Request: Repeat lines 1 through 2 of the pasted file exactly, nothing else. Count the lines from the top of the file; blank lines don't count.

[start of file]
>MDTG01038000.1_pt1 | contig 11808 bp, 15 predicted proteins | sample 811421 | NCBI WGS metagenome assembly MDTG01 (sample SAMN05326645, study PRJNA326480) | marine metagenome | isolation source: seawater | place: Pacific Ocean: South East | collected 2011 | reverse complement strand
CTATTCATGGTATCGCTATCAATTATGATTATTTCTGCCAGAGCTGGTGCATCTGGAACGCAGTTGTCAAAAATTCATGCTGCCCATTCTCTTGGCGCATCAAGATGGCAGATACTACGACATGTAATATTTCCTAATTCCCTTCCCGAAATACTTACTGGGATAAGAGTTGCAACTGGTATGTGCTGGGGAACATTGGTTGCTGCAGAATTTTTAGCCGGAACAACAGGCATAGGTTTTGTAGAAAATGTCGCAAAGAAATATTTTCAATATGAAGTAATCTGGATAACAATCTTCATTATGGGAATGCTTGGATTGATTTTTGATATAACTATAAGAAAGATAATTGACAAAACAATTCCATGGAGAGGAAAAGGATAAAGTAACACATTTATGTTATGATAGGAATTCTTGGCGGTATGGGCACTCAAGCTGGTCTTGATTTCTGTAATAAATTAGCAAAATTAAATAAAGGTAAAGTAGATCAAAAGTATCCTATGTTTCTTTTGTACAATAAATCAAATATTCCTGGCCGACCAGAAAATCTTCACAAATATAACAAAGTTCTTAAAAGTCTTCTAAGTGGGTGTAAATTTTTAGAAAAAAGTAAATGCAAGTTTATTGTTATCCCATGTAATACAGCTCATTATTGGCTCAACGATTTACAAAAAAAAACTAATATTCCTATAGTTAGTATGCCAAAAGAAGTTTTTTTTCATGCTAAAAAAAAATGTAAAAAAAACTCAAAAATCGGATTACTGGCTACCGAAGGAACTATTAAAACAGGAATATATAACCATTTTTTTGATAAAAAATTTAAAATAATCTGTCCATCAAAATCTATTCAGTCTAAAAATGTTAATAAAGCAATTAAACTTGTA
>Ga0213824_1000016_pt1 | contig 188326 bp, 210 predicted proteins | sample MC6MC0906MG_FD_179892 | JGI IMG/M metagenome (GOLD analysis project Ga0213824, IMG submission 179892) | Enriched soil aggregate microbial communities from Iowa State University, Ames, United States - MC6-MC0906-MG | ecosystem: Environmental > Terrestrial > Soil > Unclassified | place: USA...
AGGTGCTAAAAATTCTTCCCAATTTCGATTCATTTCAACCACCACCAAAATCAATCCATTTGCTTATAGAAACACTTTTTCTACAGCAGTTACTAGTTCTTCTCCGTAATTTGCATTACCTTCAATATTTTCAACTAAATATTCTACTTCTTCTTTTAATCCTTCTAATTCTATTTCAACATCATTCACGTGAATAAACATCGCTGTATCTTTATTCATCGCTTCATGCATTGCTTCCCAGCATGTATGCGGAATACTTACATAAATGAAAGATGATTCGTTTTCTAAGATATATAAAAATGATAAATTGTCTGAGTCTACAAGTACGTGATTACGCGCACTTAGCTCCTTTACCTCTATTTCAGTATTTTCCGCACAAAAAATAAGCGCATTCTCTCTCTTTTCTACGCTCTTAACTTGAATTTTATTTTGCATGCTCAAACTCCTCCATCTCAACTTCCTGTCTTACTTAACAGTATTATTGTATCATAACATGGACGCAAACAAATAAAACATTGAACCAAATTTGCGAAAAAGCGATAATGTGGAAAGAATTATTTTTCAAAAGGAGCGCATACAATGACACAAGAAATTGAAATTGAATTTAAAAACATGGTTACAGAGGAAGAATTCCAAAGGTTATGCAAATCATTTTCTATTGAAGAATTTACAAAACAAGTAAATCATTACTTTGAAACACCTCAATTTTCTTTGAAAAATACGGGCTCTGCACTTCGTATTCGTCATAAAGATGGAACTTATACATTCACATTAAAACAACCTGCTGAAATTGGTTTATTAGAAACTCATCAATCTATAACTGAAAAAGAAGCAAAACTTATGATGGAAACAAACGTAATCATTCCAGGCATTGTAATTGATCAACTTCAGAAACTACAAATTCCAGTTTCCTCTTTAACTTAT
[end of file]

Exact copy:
>MDTG01038000.1_pt1 | contig 11808 bp, 15 predicted proteins | sample 811421 | NCBI WGS metagenome assembly MDTG01 (sample SAMN05326645, study PRJNA326480) | marine metagenome | isolation source: seawater | place: Pacific Ocean: South East | collected 2011 | reverse complement strand
CTATTCATGGTATCGCTATCAATTATGATTATTTCTGCCAGAGCTGGTGCATCTGGAACGCAGTTGTCAAAAATTCATGCTGCCCATTCTCTTGGCGCATCAAGATGGCAGATACTACGACATGTAATATTTCCTAATTCCCTTCCCGAAATACTTACTGGGATAAGAGTTGCAACTGGTATGTGCTGGGGAACATTGGTTGCTGCAGAATTTTTAGCCGGAACAACAGGCATAGGTTTTGTAGAAAATGTCGCAAAGAAATATTTTCAATATGAAGTAATCTGGATAACAATCTTCATTATGGGAATGCTTGGATTGATTTTTGATATAACTATAAGAAAGATAATTGACAAAACAATTCCATGGAGAGGAAAAGGATAAAGTAACACATTTATGTTATGATAGGAATTCTTGGCGGTATGGGCACTCAAGCTGGTCTTGATTTCTGTAATAAATTAGCAAAATTAAATAAAGGTAAAGTAGATCAAAAGTATCCTATGTTTCTTTTGTACAATAAATCAAATATTCCTGGCCGACCAGAAAATCTTCACAAATATAACAAAGTTCTTAAAAGTCTTCTAAGTGGGTGTAAATTTTTAGAAAAAAGTAAATGCAAGTTTATTGTTATCCCATGTAATACAGCTCATTATTGGCTCAACGATTTACAAAAAAAAACTAATATTCCTATAGTTAGTATGCCAAAAGAAGTTTTTTTTCATGCTAAAAAAAAATGTAAAAAAAACTCAAAAATCGGATTACTGGCTACCGAAGGAACTATTAAAACAGGAATATATAACCATTTTTTTGATAAAAAATTTAAAATAATCTGTCCATCAAAATCTATTCAGTCTAAAAATGTTAATAAAGCAATTAAACTTGTA